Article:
franchise; business; corporate; law; Alberta

FRANCHISE

Due Diligence For Prospective Franchisees

Some of the most recognizable businesses in the Canadian marketplace – Tim Hortons, Popeyes and Domino’s Pizza – are thriving franchises. With the high level of brand name recognition among consumers, it is no wonder that franchises are highly popular among entrepreneurs. However, not every franchise is a financial success story. Often times, negative consequences occur when little or no due diligence is performed the signing of contracts. Keep reading to learn about what you need to consider in order to minimize your risk as a prospective franchisee. Alternatively, call Kahane Law Office in Calgary to start your franchise due diligence with a franchise lawyer.

You Are Renting A Business System – Not Buying It

When purchasing a franchise, many people think they are buying business. This is not the case. You are buying a license to carry on business under the franchisor’s business system. You also receive a license to the rights to use the franchisor’s trademark for a period of time. Typically, the term of the agreement ranges from 5 to ten years. Once the time is up, the rights revert back to the franchisor. Franchise due diligence includes reviewing what you actually receive for your investment.

What Are The Costs Of Owning A Franchise?

This is a critical component of franchise due diligence. Depending on the agreement, the initial fee for operating a franchise ranges from $10,000 to $100,000. In addition, you will likely have to pay an ongoing royalty based on gross sales that usually varies between 5 per cent and 8 per cent. Most franchisors also require the franchisee to make financial contributions to a fund that the franchisor uses to advertise the brand nationally and/or regionally. Other times, requirements to renovate or re-brand cost a lot of money to the franchisee.

Review The Franchise Disclosure Documents (FDD)

Legally, in Alberta, franchisors must provide prospective franchisees with a FDD no less than 14 days before the franchisee signs an agreement. Failure to comply with disclosure obligations can mean serious legal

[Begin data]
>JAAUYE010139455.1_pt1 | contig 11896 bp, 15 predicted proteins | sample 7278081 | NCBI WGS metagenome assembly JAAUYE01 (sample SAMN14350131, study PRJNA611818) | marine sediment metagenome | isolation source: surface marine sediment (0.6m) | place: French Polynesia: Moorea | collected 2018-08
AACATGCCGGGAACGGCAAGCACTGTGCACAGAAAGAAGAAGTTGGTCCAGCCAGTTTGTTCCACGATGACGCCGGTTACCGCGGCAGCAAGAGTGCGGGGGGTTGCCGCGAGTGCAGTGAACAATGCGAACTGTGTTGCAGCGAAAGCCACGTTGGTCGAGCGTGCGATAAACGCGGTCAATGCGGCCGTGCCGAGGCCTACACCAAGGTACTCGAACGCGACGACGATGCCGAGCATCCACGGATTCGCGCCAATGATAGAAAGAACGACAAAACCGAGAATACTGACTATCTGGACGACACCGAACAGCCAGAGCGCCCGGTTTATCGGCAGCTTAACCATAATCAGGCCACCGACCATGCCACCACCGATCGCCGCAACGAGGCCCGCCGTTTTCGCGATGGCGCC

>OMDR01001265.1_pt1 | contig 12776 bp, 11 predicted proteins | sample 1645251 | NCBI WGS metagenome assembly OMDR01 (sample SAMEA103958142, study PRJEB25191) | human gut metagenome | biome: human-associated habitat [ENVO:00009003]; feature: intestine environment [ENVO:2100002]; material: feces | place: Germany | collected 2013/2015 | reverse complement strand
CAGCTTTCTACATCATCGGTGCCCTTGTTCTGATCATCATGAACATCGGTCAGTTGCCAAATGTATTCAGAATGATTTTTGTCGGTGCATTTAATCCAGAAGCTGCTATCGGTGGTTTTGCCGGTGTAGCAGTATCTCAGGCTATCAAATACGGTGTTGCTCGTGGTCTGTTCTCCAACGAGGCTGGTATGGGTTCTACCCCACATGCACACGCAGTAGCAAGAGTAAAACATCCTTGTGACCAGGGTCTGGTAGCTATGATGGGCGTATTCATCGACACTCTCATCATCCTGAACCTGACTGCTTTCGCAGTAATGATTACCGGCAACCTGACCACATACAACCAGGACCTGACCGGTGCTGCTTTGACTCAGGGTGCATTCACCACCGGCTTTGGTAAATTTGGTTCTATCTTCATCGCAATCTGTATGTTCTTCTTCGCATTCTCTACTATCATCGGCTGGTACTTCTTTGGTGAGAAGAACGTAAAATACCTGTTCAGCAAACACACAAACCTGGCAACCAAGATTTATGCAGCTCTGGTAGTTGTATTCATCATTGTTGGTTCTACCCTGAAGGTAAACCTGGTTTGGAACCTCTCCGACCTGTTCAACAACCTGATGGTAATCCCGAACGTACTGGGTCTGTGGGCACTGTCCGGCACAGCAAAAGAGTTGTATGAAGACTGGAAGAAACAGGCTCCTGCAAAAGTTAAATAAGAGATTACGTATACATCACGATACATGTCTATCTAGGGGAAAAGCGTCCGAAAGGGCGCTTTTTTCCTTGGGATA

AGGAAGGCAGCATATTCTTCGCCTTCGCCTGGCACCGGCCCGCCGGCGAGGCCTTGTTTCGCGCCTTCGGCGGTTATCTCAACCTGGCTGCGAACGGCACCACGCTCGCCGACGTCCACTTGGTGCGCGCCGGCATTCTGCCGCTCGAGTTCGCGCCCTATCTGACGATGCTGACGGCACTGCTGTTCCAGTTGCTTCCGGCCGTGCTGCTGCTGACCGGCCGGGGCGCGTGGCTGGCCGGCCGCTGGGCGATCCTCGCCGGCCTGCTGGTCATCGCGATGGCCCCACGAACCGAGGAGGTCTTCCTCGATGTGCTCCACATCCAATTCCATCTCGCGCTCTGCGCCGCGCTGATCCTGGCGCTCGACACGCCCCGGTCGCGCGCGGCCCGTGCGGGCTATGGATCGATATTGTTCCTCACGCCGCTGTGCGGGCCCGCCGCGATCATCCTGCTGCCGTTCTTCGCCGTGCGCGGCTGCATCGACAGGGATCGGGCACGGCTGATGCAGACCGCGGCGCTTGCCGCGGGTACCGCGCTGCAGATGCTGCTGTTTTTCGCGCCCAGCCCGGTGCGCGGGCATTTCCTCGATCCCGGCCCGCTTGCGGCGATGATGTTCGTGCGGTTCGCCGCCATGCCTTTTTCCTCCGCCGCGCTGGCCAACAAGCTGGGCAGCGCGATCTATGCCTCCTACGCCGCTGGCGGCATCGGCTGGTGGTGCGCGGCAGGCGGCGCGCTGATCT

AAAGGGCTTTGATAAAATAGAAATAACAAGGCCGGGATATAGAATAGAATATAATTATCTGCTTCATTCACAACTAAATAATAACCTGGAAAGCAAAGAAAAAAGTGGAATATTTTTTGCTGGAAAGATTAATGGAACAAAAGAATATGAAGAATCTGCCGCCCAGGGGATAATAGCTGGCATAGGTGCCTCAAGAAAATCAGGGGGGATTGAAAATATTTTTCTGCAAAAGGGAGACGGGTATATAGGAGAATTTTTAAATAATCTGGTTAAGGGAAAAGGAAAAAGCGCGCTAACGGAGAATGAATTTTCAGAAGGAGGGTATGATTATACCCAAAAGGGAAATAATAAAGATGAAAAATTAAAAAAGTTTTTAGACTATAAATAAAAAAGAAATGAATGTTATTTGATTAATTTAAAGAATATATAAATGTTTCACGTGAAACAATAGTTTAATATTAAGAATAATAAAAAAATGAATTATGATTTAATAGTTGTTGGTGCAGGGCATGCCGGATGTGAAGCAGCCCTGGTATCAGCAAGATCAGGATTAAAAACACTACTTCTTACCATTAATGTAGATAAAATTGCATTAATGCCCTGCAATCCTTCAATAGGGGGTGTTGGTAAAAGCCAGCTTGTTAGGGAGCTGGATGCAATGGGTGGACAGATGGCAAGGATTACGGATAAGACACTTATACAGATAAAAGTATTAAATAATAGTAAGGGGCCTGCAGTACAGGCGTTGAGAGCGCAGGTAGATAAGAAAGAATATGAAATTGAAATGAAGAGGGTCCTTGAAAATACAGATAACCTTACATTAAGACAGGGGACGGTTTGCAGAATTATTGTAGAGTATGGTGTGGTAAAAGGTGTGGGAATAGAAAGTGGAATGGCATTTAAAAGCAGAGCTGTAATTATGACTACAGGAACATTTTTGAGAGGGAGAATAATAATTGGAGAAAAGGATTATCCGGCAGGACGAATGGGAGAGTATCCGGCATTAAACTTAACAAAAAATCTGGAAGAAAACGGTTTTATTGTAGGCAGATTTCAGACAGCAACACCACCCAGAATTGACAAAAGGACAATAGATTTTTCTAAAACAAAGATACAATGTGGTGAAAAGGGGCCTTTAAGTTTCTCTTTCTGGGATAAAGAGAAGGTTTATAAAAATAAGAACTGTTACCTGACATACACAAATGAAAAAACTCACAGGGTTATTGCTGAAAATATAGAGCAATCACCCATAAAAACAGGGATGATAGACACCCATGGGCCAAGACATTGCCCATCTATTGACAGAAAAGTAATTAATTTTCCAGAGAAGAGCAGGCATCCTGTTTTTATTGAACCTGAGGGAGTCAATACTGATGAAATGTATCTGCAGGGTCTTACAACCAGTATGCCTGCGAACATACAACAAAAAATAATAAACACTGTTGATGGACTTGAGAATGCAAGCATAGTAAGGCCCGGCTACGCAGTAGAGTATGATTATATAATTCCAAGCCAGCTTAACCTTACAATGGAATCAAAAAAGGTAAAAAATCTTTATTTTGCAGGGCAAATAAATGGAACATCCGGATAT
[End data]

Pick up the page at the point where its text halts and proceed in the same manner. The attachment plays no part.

ramifications for the franchisor. Remember to review the Franchise Disclosure Documents thoroughly with your lawyer and/or financial advisor as it details material facts about the franchise and help you assess the merits of this investment. Note that the contents of the FDD generally get written for the franchisor’s benefit, even when legal action is leveled against the franchisor.

Remember: In British Colombia, Newfoundland, Nova Scotia, Saskatchewan and Quebec, franchisors lack the legal obligation to provide you with an FDD. This means that, in the event the franchisor fails to disclose a material fact pertaining to the franchise, there will be no statutory remedies available.

The following are a few of the key aspects (not not nearly all) of what to look for:

Who is Guaranteeing the Contract?

An important thing to note in a franchise agreement is who has to guarantee the contract. Whenever possible, do not sign a contract where you and your spouse has to guarantee the contract. If you do, this means that if the business fails, the franchisor can sue both of you. Try to limit liability so that only one of the franchisees assumes all the risk. You may also wish to consider capping a personal guarantee to a definitive amount.

Will You Have Exclusivity?

In the franchise agreement, it states whether you will be getting exclusive rights to operate the franchise. It also states whether that right can be reduced or lost in the future. Exclusivity is an important component as it may be fore a very small geographic region or an entire country. The specific details matter.

Who Owns the Trademark?

Figure out whether the franchisor actually owns or controls the trademark. You may use the Canadian Intellectual Property Office search engine to look up trademark registrations and applications.

Speak with Other Franchisees

Even if they are not in the same country, you should speak with other franchisees to glean valuable insight about what it is like operating the franchise. You can ask how much money they are making, whether they are happy with the franchisor and if they would invest in it again.

Talk To A Franchise Due Diligence Lawyer In Calgary

Keep in mind that, as with any other investment, purchasing a franchise involves a high degree of risk. Whether you wish to speak with a franchise lawyer about reviewing or drafting a FDD or a franchise agreement, the experienced corporate lawyers at Kahane Law Office are here to help. Please reach us toll-free at 1-877-225-8817 (or 403-225-8810 locally in Calgary, Alberta), or email us directly here.